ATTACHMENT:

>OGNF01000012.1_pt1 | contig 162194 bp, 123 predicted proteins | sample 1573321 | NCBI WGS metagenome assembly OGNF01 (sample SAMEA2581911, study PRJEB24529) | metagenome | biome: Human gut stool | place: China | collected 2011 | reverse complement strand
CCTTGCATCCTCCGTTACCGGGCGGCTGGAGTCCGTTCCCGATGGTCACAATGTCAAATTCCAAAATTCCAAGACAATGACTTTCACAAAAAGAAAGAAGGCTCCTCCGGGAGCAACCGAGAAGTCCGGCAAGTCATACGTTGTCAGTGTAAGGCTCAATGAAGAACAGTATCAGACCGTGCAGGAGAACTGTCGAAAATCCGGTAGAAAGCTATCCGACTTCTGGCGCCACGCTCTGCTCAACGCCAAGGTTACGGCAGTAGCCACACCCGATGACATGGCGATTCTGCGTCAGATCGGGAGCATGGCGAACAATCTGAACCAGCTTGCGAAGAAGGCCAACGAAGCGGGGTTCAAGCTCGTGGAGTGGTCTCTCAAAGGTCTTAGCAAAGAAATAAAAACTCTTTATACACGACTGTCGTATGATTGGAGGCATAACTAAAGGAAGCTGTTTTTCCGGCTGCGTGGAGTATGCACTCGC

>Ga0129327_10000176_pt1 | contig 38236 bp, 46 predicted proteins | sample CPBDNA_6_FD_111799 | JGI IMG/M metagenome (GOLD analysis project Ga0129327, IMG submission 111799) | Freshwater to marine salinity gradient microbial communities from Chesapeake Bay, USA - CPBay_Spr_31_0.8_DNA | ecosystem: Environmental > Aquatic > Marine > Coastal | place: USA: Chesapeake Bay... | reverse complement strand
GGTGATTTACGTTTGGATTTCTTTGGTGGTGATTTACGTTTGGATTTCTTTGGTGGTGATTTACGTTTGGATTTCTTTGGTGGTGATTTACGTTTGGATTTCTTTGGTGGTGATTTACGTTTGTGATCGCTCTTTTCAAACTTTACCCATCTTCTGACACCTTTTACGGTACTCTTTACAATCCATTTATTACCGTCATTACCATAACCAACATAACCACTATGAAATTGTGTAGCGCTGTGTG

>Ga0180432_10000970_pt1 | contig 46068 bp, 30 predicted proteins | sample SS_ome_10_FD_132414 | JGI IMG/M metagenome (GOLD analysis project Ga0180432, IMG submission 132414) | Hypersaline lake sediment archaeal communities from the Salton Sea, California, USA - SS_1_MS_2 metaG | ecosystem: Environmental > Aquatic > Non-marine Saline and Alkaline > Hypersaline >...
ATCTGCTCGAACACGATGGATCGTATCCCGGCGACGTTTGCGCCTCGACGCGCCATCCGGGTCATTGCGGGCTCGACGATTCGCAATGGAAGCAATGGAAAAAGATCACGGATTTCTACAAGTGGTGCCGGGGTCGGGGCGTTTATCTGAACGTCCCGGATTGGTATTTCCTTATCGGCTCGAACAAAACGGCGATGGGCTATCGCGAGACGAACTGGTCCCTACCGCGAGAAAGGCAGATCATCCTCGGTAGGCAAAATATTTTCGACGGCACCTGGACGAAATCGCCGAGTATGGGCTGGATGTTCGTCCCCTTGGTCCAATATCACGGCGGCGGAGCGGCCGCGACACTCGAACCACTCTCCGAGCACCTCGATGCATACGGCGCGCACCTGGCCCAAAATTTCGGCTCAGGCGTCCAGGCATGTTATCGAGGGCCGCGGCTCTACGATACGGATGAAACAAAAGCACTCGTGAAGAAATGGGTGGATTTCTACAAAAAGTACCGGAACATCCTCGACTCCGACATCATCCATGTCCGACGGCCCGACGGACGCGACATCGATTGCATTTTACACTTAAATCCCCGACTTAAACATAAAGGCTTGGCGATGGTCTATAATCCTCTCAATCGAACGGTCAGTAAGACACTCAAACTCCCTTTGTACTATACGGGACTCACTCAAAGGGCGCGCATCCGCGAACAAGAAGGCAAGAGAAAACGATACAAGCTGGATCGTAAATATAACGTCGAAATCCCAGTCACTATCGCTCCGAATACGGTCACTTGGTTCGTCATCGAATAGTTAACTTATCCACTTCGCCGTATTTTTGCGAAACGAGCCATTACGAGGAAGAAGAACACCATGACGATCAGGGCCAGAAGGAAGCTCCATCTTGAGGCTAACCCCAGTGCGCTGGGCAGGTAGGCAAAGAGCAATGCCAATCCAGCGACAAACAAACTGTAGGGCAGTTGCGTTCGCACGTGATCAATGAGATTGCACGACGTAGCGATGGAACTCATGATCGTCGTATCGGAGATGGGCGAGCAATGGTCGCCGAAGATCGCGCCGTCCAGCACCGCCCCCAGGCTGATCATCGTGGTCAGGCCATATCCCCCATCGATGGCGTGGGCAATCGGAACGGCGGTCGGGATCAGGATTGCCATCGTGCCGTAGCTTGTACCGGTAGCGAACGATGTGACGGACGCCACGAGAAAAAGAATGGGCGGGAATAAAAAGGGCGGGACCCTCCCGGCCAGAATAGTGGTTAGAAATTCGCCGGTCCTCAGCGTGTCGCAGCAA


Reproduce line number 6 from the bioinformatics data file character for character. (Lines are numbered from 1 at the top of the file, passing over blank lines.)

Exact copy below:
ATCTGCTCGAACACGATGGATCGTATCCCGGCGACGTTTGCGCCTCGACGCGCCATCCGGGTCATTGCGGGCTCGACGATTCGCAATGGAAGCAATGGAAAAAGATCACGGATTTCTACAAGTGGTGCCGGGGTCGGGGCGTTTATCTGAACGTCCCGGATTGGTATTTCCTTATCGGCTCGAACAAAACGGCGATGGGCTATCGCGAGACGAACTGGTCCCTACCGCGAGAAAGGCAGATCATCCTCGGTAGGCAAAATATTTTCGACGGCACCTGGACGAAATCGCCGAGTATGGGCTGGATGTTCGTCCCCTTGGTCCAATATCACGGCGGCGGAGCGGCCGCGACACTCGAACCACTCTCCGAGCACCTCGATGCATACGGCGCGCACCTGGCCCAAAATTTCGGCTCAGGCGTCCAGGCATGTTATCGAGGGCCGCGGCTCTACGATACGGATGAAACAAAAGCACTCGTGAAGAAATGGGTGGATTTCTACAAAAAGTACCGGAACATCCTCGACTCCGACATCATCCATGTCCGACGGCCCGACGGACGCGACATCGATTGCATTTTACACTTAAATCCCCGACTTAAACATAAAGGCTTGGCGATGGTCTATAATCCTCTCAATCGAACGGTCAGTAAGACACTCAAACTCCCTTTGTACTATACGGGACTCACTCAAAGGGCGCGCATCCGCGAACAAGAAGGCAAGAGAAAACGATACAAGCTGGATCGTAAATATAACGTCGAAATCCCAGTCACTATCGCTCCGAATACGGTCACTTGGTTCGTCATCGAATAGTTAACTTATCCACTTCGCCGTATTTTTGCGAAACGAGCCATTACGAGGAAGAAGAACACCATGACGATCAGGGCCAGAAGGAAGCTCCATCTTGAGGCTAACCCCAGTGCGCTGGGCAGGTAGGCAAAGAGCAATGCCAATCCAGCGACAAACAAACTGTAGGGCAGTTGCGTTCGCACGTGATCAATGAGATTGCACGACGTAGCGATGGAACTCATGATCGTCGTATCGGAGATGGGCGAGCAATGGTCGCCGAAGATCGCGCCGTCCAGCACCGCCCCCAGGCTGATCATCGTGGTCAGGCCATATCCCCCATCGATGGCGTGGGCAATCGGAACGGCGGTCGGGATCAGGATTGCCATCGTGCCGTAGCTTGTACCGGTAGCGAACGATGTGACGGACGCCACGAGAAAAAGAATGGGCGGGAATAAAAAGGGCGGGACCCTCCCGGCCAGAATAGTGGTTAGAAATTCGCCGGTCCTCAGCGTGTCGCAGCAA